My favorite aspect of travel is the ability to savor and recognize all the creation that goes on in the far corners of the earth. I get the opportunity to experience first hand the culture, history and the incredible people that inhabit this planet. Cultural and personal idiosyncrasies abound. I have found a great advantage to sitting back and enjoying the show.
Travel allows one to connect the dots as it were. I could see during my first trip to Italy where the so called New York attitude originated. So many Italians immigrated to the east coast in the early part of this century and brought their customs and attitudes with them. This explains the neighborhood feel of New York, where you buy your groceries from the market on your block and eat at the same pizza place at least once a week. I find many Italians have the same gruff, ” whaddya want” attitude New York is famous for. Once you get past that there is a warmth that is increased if you make any attempt to speak Italian at all.
The attitude and the manners change by region of course, much the same as in the United States. But throughout, there is an honesty in the demeanor and in the food of Italy that I find refreshing. The Italians can take 3 ingredients and make a dish with depth and texture. I can still remember a simple mixed green salad I had in Rome. It was only a bowl of mixed greens with olive oil and salt. As I write this I can still smell the greeness (if that is a word), the freshness of the olive oil and taste the crunchy salt. Pretty intense. Which I think sums up Italy.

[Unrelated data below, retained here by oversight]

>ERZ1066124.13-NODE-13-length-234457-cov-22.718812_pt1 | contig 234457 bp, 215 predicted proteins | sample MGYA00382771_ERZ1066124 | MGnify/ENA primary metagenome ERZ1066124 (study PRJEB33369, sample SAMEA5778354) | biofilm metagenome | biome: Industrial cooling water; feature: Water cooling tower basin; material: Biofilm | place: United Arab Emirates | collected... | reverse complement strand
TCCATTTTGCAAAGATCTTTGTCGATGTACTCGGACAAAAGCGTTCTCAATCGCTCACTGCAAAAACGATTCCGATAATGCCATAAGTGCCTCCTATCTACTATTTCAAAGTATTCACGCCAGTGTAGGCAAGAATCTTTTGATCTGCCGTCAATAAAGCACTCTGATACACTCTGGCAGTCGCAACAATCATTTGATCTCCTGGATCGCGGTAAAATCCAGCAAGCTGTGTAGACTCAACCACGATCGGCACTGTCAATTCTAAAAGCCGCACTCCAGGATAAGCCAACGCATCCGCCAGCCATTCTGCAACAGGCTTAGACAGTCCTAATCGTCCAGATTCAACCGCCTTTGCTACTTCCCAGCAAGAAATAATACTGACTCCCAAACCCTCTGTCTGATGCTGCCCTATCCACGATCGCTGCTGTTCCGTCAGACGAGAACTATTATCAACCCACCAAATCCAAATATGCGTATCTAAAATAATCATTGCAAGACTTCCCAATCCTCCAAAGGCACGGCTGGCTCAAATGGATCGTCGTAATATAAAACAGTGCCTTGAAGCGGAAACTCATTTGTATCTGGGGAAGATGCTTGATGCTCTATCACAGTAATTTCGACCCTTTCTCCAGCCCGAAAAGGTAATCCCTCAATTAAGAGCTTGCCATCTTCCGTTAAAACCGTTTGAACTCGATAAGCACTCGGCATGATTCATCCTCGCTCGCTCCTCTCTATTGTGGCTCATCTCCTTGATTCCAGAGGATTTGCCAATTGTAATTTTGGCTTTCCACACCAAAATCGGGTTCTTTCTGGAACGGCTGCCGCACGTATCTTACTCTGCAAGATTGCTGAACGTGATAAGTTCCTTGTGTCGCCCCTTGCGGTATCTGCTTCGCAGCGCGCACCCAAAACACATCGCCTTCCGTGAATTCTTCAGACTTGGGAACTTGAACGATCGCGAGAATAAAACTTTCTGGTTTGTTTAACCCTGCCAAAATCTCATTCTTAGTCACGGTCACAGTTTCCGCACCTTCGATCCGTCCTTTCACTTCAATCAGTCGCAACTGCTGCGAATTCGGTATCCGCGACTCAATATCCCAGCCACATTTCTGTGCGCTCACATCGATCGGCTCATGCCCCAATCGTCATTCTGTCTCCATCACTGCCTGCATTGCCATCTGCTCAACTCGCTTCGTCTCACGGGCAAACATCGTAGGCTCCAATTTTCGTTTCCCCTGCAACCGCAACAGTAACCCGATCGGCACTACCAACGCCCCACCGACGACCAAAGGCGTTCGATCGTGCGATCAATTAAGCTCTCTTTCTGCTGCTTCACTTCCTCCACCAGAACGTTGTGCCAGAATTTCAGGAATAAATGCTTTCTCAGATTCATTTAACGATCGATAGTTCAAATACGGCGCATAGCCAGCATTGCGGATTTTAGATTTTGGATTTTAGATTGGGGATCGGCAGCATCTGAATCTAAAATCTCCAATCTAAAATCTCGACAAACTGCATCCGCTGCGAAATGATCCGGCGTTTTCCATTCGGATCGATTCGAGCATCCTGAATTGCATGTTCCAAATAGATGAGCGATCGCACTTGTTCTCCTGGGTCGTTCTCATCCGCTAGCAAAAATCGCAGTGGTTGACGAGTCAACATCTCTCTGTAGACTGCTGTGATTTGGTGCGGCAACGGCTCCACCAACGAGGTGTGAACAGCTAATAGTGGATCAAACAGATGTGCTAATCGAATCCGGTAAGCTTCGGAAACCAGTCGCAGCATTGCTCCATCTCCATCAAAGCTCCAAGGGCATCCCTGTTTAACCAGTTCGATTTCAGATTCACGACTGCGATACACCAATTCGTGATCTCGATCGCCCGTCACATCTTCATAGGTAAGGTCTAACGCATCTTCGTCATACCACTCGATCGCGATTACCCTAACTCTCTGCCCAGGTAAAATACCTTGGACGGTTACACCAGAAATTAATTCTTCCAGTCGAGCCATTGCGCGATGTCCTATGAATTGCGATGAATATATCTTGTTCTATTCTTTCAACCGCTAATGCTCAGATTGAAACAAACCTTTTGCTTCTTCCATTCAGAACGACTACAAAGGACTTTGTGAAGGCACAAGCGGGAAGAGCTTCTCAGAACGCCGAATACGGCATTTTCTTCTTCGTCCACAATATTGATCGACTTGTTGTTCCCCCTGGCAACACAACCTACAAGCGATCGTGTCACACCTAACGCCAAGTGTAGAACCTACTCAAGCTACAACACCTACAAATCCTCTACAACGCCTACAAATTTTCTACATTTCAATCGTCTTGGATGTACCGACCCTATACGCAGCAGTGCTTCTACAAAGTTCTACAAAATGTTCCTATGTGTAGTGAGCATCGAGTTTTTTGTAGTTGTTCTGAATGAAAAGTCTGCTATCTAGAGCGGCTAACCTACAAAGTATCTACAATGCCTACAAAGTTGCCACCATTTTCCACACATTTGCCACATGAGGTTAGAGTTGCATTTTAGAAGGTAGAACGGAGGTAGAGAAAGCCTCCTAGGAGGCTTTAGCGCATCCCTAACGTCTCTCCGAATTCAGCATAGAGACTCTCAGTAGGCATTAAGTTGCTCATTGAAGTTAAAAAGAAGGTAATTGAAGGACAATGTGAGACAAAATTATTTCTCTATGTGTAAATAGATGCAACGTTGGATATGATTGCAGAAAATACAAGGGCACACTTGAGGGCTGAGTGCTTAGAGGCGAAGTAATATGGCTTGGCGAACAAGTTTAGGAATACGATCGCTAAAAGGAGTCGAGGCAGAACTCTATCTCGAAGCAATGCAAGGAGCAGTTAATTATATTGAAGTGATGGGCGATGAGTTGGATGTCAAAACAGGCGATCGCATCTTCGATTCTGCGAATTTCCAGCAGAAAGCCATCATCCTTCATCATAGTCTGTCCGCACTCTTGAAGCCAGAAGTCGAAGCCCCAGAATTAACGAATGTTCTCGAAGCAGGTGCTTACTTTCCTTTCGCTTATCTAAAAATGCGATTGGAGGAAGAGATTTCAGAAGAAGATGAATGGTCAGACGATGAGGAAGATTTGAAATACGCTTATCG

One of my favorite travel stories illustrates this attitude perfectly. We had just landed in Venice with that wobbly tiredness that comes from a long flight and not nearly enough sleep on the nights preceding our trip. Hungry and wanting to explore the city a bit before passing out, we wove our way through the labyrinth streets. We ended up at a small place just at the foot of a bridge.
In Italy many of the waiters are older; this is a career after all, not something you do while waiting for something better to come along. We had this gruff older waiter, your quintessential tough Italian, salt and pepper hair, craggy face, bulbous nose, and somewhat squat.
We were trying to make our way through the menu. It was printed in 4 languages and we were having a hard time focusing much less reading even the English version. Did we want a Primi Piatti (usually pasta), Contorni (vegetables), or a Secondo (meat or fish dish), the list of choices went on and on. You see, most Italian menus are broken down into many categories and you put your meal together. With so much to choose from we were taking a little longer than the waiter wanted.
He comes to take our order and my husband, Wally, orders an antipasto with the intention of ordering something else. The waiter starts to walk off and Wally says, “Wait, I think I’ll have the Spaghetti Bolognese.” The waiter fixes him with a steely stare and barks out, “You think or you want?” Wally, eyes wide and a bit startled yells back, “I want I want!” “Okay” grunts the waiter, with the appropriate hand gesture and takes off.
We almost fell on the floor we were laughing so hard. This was the perfect introduction to a country we have come to love. We all decided that was a very good life lesson. Do you think or do you want? One needs to be definite in this world. I appreciate the lesson.